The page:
Smith, Robert

, the very learned successor of Bentley as master of Trinity college, Cambridge, was born in 1689, and educated at that college, where he took his degrees of A. B. in 1711, A.M. in 1715, L L. D. in 1723, and D. D. in 1739. Very little, we regret to say, is on record, respecting Dr. Smith, who has so well deserved of the learned world. He was mathematical preceptor to William duke of Cumberland, and master of mechanics to his majesty, George II. It appears that he was maternal cousin, of the celebrated Roger Cotes, whom he succeeded in 1716, as Plumian professor at Cambridge, and afterwards succeeded Bentley as master of Trinity. He published some of the works of his cousin Cotes, particularly his “Hydrostatical and Pneumatical Lectures,1737, 8vo also a | collection of Cotes’s pieces from the Philosophical Transactions, &c. 1722, 4to. His own works, which sufficiently evince his scientific knowledge, were his “Complete systern of Optics,1728, 2 vols. 4to; and his “Harmonics, or the philosophy of Musical Sounds,1760. He died in 1768, in the seventy-ninth year of his age. The late Mr. Cumberland, who was under him at Trinity college, says. Dr. Smith was a strict examiner into the proficiency of the students, and led himself the life of a student, abstemious and recluse, his family consisting only of an unmarried sister advanced in years, and a niece. He was of a thin habit, the tone of his voice shrill and nasal, and his manner of speaking such as denoted forethought and deliberation. 1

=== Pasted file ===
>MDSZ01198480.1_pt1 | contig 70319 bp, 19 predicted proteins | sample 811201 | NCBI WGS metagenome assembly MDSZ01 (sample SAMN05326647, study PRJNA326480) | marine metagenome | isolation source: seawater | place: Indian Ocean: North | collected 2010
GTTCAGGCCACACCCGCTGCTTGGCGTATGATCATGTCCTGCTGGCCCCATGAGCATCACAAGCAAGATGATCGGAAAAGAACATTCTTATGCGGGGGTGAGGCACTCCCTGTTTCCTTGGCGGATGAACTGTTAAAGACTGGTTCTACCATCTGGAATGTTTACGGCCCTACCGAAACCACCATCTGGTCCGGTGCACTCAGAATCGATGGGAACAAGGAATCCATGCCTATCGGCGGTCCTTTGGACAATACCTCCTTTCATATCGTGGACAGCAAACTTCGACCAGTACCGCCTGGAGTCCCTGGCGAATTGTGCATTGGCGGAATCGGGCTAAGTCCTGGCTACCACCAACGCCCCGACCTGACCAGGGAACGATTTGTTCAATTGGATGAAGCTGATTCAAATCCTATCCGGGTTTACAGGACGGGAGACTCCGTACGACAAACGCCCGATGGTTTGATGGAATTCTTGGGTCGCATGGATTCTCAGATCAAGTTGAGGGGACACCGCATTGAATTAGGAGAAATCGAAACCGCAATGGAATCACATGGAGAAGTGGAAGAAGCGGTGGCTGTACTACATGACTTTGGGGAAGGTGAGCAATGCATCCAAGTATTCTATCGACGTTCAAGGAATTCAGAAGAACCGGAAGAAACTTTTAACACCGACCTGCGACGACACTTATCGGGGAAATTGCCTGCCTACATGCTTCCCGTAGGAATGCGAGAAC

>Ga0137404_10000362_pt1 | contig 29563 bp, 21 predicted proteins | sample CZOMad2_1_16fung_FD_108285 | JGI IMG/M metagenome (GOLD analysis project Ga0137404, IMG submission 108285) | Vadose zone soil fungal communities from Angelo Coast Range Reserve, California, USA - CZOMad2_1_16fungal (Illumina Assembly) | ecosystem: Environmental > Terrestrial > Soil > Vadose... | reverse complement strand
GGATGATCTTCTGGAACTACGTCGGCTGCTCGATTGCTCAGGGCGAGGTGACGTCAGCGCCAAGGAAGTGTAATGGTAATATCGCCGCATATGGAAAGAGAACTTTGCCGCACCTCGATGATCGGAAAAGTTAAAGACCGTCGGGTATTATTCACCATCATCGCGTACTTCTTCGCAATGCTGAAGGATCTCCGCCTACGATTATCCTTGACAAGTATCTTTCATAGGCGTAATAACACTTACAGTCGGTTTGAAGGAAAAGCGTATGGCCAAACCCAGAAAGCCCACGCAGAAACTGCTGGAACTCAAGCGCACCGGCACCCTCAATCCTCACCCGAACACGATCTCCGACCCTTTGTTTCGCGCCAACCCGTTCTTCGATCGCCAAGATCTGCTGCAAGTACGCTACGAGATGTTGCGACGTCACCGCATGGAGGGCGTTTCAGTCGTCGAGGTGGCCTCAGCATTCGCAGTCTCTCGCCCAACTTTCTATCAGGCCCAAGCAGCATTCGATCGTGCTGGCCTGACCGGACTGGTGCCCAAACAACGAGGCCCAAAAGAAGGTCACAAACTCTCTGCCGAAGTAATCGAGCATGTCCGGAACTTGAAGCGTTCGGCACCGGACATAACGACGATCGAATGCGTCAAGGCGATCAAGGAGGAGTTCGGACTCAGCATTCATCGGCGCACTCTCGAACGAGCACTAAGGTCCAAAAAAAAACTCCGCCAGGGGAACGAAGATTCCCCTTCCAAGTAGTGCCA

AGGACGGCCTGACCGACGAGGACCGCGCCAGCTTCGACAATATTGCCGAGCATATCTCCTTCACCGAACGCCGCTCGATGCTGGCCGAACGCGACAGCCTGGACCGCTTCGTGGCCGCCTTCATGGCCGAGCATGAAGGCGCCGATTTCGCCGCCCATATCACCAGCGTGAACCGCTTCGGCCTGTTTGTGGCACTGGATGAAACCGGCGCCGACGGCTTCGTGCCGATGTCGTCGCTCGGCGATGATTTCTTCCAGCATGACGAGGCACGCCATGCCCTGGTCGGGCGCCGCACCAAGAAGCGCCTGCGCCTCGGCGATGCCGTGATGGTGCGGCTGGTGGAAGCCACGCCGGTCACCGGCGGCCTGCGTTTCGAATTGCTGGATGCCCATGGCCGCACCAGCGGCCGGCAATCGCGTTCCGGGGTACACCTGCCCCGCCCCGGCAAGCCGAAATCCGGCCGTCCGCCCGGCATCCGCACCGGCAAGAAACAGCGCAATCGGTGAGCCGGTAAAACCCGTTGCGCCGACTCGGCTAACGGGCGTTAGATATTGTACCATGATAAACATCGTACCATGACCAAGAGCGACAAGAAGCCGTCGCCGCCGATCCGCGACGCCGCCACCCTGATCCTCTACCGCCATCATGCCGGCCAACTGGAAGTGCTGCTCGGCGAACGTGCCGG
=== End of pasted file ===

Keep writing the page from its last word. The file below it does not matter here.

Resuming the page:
Hutton’s Dict. new edit. Cumberland’s Life. Cambridge Graduates,